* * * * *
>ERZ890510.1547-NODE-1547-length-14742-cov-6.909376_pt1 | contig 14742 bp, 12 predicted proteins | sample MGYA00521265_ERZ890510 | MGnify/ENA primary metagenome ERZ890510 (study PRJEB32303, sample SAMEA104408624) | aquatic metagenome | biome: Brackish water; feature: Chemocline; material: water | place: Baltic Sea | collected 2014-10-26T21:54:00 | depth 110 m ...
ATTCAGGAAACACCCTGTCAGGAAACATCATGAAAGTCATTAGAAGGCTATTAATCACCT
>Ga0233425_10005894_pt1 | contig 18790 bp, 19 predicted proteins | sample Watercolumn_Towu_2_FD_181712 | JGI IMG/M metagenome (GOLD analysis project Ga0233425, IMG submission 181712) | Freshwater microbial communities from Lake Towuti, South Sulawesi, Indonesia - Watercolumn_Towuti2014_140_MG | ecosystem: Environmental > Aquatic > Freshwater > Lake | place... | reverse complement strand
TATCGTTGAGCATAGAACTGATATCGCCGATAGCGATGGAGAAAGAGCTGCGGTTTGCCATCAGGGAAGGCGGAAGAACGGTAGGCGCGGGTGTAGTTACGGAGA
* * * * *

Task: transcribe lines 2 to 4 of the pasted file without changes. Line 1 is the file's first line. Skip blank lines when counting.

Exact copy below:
ATTCAGGAAACACCCTGTCAGGAAACATCATGAAAGTCATTAGAAGGCTATTAATCACCT
>Ga0233425_10005894_pt1 | contig 18790 bp, 19 predicted proteins | sample Watercolumn_Towu_2_FD_181712 | JGI IMG/M metagenome (GOLD analysis project Ga0233425, IMG submission 181712) | Freshwater microbial communities from Lake Towuti, South Sulawesi, Indonesia - Watercolumn_Towuti2014_140_MG | ecosystem: Environmental > Aquatic > Freshwater > Lake | place... | reverse complement strand
TATCGTTGAGCATAGAACTGATATCGCCGATAGCGATGGAGAAAGAGCTGCGGTTTGCCATCAGGGAAGGCGGAAGAACGGTAGGCGCGGGTGTAGTTACGGAGA